Lawyer by Day, Playwright by Night

April 5, 2013
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By John Burton

LONG BRANCH – For Stanley Werse, a practicing lawyer and produced playwright, the black-and-white world of those 1940s and 1950s movies that dominated his youth – the world of mendacious femme fatales and world-weary protagonists – had a profound influence on him. So much so that he has formed the story and atmosphere for his most recent literary effort, premiering at Long Branch’s New Jersey Repertory Company this week, around that world.

Werse’s play is appropriately titled Noir, opening April 6 at the theater located at 179 Broadway.

Stanley Werse, a practicing lawyer and playwright, will have his play Noir produced at Long Branch’s New Jersey Repertory Company April 4-May 5.

Stanley Werse, a practicing lawyer and playwright, will have his play Noir produced at Long Branch’s New Jersey Repertory Company April 4-May 5.

Werse, 55, is a Middletown lawyer whose general practice concentrates on criminal law and intellectual property. But when he’s not in court and writing briefs, Werse spends his time writing for the stage.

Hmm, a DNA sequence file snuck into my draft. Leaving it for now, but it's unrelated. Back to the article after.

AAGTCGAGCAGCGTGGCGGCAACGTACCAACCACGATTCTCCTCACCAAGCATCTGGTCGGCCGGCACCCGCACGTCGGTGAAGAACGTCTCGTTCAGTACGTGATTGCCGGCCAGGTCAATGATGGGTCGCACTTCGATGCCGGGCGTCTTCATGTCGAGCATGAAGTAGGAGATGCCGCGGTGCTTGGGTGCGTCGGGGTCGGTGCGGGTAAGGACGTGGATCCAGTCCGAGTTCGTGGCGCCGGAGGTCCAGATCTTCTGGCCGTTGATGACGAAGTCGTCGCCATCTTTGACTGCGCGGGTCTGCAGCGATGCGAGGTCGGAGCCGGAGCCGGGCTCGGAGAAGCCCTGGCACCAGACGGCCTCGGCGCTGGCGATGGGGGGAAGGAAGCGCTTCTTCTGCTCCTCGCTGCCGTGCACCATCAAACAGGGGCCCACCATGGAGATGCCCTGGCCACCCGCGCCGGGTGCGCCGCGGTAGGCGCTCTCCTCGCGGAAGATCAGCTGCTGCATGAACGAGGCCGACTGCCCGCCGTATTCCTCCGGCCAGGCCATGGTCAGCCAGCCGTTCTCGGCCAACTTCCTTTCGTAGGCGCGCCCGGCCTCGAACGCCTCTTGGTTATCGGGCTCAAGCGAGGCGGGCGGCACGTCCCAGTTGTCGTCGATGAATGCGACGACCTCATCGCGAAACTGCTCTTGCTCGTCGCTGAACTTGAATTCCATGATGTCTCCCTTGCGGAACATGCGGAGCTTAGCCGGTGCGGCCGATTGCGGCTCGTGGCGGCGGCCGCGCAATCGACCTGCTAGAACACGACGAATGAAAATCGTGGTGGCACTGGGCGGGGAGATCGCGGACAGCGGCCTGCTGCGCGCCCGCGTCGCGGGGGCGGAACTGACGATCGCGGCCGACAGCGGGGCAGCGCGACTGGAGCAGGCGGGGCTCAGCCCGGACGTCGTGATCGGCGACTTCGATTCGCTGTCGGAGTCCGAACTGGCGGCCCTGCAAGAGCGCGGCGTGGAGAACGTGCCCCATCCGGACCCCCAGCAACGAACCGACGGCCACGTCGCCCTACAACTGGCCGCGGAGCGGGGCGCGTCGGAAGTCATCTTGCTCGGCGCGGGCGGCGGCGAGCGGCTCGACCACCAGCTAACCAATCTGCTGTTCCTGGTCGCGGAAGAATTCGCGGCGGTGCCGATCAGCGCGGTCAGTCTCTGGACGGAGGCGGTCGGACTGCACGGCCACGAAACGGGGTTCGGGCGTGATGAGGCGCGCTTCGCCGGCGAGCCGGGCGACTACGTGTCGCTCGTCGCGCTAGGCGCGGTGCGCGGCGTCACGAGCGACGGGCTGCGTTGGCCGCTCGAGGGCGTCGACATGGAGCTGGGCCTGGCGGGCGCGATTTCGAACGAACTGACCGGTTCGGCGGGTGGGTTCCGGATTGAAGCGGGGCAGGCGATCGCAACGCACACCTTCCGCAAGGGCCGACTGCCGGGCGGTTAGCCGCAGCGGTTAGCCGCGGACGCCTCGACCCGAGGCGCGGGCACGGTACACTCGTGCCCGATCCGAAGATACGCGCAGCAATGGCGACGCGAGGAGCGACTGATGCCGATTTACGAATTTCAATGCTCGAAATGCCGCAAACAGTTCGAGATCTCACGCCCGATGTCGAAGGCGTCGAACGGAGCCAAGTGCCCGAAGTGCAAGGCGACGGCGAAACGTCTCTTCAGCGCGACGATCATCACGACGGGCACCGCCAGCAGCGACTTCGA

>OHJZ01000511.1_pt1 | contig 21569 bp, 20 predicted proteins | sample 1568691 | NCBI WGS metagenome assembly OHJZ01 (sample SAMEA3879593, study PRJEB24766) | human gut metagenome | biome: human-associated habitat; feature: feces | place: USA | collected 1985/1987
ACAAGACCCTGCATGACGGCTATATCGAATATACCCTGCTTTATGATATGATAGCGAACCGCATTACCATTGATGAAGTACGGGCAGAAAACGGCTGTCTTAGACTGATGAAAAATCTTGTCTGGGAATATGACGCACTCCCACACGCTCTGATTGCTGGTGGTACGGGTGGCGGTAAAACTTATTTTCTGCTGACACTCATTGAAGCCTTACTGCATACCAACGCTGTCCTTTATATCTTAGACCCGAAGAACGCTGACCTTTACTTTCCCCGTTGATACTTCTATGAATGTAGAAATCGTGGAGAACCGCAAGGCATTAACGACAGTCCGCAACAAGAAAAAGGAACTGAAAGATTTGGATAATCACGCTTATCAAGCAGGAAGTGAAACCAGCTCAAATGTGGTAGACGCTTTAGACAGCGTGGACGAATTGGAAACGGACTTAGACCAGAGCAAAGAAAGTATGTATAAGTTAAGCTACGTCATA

With Noir, Werse explores the neon-lit and stark black-and-white world of film noir, a film genre that came to prominence in the years following World War II.

The world of noir grew out of a feeling of alienation and grim fatalism that for some screenwriters and directors came from their war experiences, where they sought to explore society’s underbelly and the human psyche.

Those movies, which included some that have become unqualified classics like Out of the Past, Double Indemnity and The Killers, usually incorporated devices that became tried and true tropes of the genre, such as a protagonist whose tough exterior hid a damaged soul; the good and bad girls fighting for the protagonist’s soul; and the oftentimes double- dealing partner in a criminal enterprise. The filmmakers, who were often hobbled by low budgets, developed techniques such as jarring camera angles, expressionistic use of shadows, literally dark sets (beginning to actually film on real locations as opposed to back lot sets and often after sundown) and pushed the limits of censorship of the time in their double-entendre dialogue and hints of sexuality. The genre’s influence remains pervasive, first championed by the French New Wave cineaste (who actually labeled the genre) and can be seen in the work of such contemporary filmmakers as Quentin Tarantino, Martin Scorsese and most pronounced in the movies of the Coen Brothers.

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In his play, Werse creates a crime drama set in1950s New York City, where a cynical police detective comes to the aid of a wealthy socialite who is being blackmailed.

And true to the conventions of the genre, all characters have secrets that they would like to remain hidden but are eventually revealed and there is a pervasive moral ambiguity as it shows a world of corruption and violence.

But for the playwright, it is not just homage to a long ago style of filmmaking; but a valid and true addition to the canon, “adding to the body of work,” he said.